Neil Grayshon's new book Cycling Shouldn't Hurt reveals gruesome images of injured London cyclists
Neil Grayshon's book may not coax many people on to their bikes. But its aim is to highlight the need for more equitable road space. Jamie Merrill talks to those with the scars to prove it
How do you talk about the painful bruises, smashed bones and battered limbs of London's injured cyclists without making journeying around the capital on two wheels seem like a far deadlier proposition than it really is?
That's the challenge facing a new book called Cycling Shouldn't Hurt (grayshon.co). Set to be released this summer, it is the brainchild of Neil Grayshon, an east London publisher and cyclist. But for him, it's just as much a campaign project as it is a commercial book deal.
The aim, he says, is to bring together 50 portraits and "extreme" close-ups of battered cyclists and their injuries, using the "potency of the photography" to show "the human scale and reality of what happens when London's almost criminal infrastructure lets cyclists down".
His charge, and that of many cyclist campaigners, is that media coverage of cycling safety, and, in particular, a spate of cycling deaths in the capital last year, focuses on statistics and lurid headlines, rather than the human stories of suffering. Paradoxically, though, he says, the project isn't intended to put people off cycling. Far from it. Instead, it will include a now-familiar call for more space for cyclists and segregated cycle ways, to keep vulnerable riders and traffic apart.
Grayshon hopes the project, which is continuing its search for subjects at this weekend's Spin London cycling exhibition (spinldn.com), will act as a "shocking call to arms" and that the powerful portraits by photographer Fiona Garden will force policy-makers to confront the reality of cycling on the crowded streets of London.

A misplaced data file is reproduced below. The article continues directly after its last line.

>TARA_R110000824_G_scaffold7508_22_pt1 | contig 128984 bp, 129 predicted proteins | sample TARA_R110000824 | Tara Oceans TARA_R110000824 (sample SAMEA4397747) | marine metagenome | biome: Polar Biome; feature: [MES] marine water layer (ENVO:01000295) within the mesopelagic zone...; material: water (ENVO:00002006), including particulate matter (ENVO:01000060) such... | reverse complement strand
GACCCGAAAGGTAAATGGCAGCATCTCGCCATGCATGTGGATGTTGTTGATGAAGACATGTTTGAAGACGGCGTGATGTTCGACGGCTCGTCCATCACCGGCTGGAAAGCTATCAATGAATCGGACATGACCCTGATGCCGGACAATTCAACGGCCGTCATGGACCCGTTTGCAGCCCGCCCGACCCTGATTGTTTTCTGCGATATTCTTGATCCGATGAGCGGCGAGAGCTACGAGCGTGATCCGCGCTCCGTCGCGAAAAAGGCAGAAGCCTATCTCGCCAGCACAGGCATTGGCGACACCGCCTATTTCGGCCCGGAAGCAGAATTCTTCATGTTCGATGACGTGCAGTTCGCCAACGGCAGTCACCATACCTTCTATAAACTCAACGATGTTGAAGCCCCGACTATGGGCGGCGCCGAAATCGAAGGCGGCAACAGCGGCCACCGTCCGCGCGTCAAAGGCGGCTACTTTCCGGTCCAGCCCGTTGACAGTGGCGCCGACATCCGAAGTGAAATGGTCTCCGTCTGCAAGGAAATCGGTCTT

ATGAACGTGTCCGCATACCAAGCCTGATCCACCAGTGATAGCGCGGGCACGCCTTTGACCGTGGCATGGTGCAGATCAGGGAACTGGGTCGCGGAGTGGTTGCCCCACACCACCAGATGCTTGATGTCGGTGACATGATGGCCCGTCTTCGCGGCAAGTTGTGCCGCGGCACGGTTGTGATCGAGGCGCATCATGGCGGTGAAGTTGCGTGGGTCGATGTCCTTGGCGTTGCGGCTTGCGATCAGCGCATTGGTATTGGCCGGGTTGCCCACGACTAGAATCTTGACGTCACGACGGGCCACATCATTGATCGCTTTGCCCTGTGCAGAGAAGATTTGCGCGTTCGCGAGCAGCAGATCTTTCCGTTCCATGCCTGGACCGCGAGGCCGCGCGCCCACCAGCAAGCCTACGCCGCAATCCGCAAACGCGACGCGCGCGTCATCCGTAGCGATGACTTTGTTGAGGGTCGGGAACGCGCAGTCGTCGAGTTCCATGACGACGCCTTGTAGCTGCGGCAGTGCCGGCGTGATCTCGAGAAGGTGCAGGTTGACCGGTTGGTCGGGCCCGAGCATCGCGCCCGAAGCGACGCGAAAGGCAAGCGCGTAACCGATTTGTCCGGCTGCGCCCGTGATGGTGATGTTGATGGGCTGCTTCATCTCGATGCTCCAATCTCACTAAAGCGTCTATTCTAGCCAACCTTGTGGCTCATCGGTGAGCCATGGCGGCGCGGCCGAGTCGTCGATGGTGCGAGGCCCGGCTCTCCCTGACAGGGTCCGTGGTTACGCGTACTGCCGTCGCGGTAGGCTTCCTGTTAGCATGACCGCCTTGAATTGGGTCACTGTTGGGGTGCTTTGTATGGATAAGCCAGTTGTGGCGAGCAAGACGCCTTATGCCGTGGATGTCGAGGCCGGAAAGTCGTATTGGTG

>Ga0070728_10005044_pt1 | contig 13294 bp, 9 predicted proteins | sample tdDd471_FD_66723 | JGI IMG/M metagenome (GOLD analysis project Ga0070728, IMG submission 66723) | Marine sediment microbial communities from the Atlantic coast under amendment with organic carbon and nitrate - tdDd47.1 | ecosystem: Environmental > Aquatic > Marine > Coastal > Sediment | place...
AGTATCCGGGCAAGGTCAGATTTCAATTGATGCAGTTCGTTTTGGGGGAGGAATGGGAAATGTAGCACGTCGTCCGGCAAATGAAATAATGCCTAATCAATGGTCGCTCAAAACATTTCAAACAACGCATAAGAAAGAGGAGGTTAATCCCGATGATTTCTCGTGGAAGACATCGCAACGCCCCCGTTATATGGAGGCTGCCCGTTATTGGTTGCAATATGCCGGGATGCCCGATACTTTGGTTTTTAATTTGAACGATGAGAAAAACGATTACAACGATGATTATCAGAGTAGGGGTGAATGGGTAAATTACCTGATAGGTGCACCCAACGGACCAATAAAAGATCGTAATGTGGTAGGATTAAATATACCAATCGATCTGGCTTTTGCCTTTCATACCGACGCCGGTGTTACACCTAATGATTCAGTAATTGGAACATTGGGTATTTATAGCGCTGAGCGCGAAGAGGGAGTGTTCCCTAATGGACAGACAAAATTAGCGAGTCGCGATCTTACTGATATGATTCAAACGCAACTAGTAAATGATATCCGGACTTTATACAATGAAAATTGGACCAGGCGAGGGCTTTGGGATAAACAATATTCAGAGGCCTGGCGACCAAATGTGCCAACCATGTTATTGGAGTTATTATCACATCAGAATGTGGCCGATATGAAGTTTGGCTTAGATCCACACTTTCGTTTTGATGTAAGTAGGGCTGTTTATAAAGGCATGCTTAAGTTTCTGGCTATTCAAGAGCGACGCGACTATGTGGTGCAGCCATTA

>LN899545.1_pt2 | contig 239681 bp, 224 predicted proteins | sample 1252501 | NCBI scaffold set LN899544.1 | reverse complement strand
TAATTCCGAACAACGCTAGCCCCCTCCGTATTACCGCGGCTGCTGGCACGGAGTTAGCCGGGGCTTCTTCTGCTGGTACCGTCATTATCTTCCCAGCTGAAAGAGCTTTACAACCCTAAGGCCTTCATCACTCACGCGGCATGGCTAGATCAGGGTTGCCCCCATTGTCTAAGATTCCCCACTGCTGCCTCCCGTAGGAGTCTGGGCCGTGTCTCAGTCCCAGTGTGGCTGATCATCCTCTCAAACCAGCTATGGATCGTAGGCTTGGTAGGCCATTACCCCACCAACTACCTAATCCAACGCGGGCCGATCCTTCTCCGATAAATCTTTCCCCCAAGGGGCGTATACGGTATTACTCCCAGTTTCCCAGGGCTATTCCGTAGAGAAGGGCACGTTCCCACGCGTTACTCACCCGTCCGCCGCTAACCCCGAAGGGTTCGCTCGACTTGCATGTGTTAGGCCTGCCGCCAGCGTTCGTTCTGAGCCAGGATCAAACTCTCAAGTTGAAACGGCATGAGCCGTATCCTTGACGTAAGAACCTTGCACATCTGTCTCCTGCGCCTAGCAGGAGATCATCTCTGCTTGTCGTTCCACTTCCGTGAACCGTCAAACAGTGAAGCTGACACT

With his own personal injury history reading like a casualty ward admission chart (a broken elbow, cracked ribs and steel pins on his gums), Grayshon knows that reality all too well. This is why, he says, the campaign won't shy away from showing the gory reality in extreme close-up.
There couldn't be a better time for Cycling Shouldn't Hurt to point out that riders aren't just negative statistics, because just yesterday the latest Office of National Statistics showed the number of people travelling to work in the capital by bicycle soaring by 144 per cent between 2001 and 2011 (the figure is equally encouraging for other major cities, but nationally sits stubbornly at just 2.8 per cent).
The worry, though, is that despite the increase in participation, the number of cyclists killed or seriously injured (KSIs) per billion miles cycled is creeping back up again, after 30 years of falling statistics. Admittedly the print run of Grayshon's book is small at under 1,000 copies, but he hopes it will take cycling safety "beyond statistics" to show that injured cyclists are "vulnerable road users with stories to tell".
To that end there won't be a traditional book launch. Instead the title will be debuted with a mass participation protest ride to deliver copies to London Mayor Boris Johnson and the leaders of London's local authorities. In the future, Grayshon also hopes to expand it beyond the capital with supporters providing their own photographs. "I want it to have a life beyond the book," he says.
One of the stories that has been professionally photographed belongs to structural engineer Will Linton, 25. A dedicated Lycra-wearing road warrior, he was knocked off his bike by a driver opening a car door on him. The result was a broken collar bone, weeks of pain and numerous operations to put it right and reduce the discolouration and scarring.
"Cycling in London is safe, I've just been unlucky," says Linton, who had no qualms about sitting for such a personal portrait. "There is a risk that the graphic nature of my injuries could put people off, but that's not the point. I got back on my bike as soon as I could, and thankfully now the scars are fading."
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